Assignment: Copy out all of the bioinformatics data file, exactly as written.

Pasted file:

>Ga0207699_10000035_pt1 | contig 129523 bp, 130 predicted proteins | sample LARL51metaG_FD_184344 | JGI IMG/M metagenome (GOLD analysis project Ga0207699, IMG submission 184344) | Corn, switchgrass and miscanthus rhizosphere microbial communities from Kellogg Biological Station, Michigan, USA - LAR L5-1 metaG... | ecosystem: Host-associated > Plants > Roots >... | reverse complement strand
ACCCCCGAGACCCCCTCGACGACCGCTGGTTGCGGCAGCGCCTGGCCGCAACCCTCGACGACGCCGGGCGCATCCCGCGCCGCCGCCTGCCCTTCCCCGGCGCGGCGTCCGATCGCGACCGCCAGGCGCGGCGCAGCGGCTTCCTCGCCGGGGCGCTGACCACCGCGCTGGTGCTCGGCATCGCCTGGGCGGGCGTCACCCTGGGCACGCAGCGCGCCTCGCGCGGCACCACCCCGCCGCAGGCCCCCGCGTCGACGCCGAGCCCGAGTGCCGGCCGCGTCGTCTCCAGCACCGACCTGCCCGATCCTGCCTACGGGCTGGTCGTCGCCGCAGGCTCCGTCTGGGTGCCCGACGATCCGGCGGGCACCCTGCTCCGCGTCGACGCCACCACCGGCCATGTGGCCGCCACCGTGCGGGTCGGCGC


>Ga0207699_10000035_pt1 | contig 129523 bp, 130 predicted proteins | sample LARL51metaG_FD_184344 | JGI IMG/M metagenome (GOLD analysis project Ga0207699, IMG submission 184344) | Corn, switchgrass and miscanthus rhizosphere microbial communities from Kellogg Biological Station, Michigan, USA - LAR L5-1 metaG... | ecosystem: Host-associated > Plants > Roots >... | reverse complement strand
ACCCCCGAGACCCCCTCGACGACCGCTGGTTGCGGCAGCGCCTGGCCGCAACCCTCGACGACGCCGGGCGCATCCCGCGCCGCCGCCTGCCCTTCCCCGGCGCGGCGTCCGATCGCGACCGCCAGGCGCGGCGCAGCGGCTTCCTCGCCGGGGCGCTGACCACCGCGCTGGTGCTCGGCATCGCCTGGGCGGGCGTCACCCTGGGCACGCAGCGCGCCTCGCGCGGCACCACCCCGCCGCAGGCCCCCGCGTCGACGCCGAGCCCGAGTGCCGGCCGCGTCGTCTCCAGCACCGACCTGCCCGATCCTGCCTACGGGCTGGTCGTCGCCGCAGGCTCCGTCTGGGTGCCCGACGATCCGGCGGGCACCCTGCTCCGCGTCGACGCCACCACCGGCCATGTGGCCGCCACCGTGCGGGTCGGCGC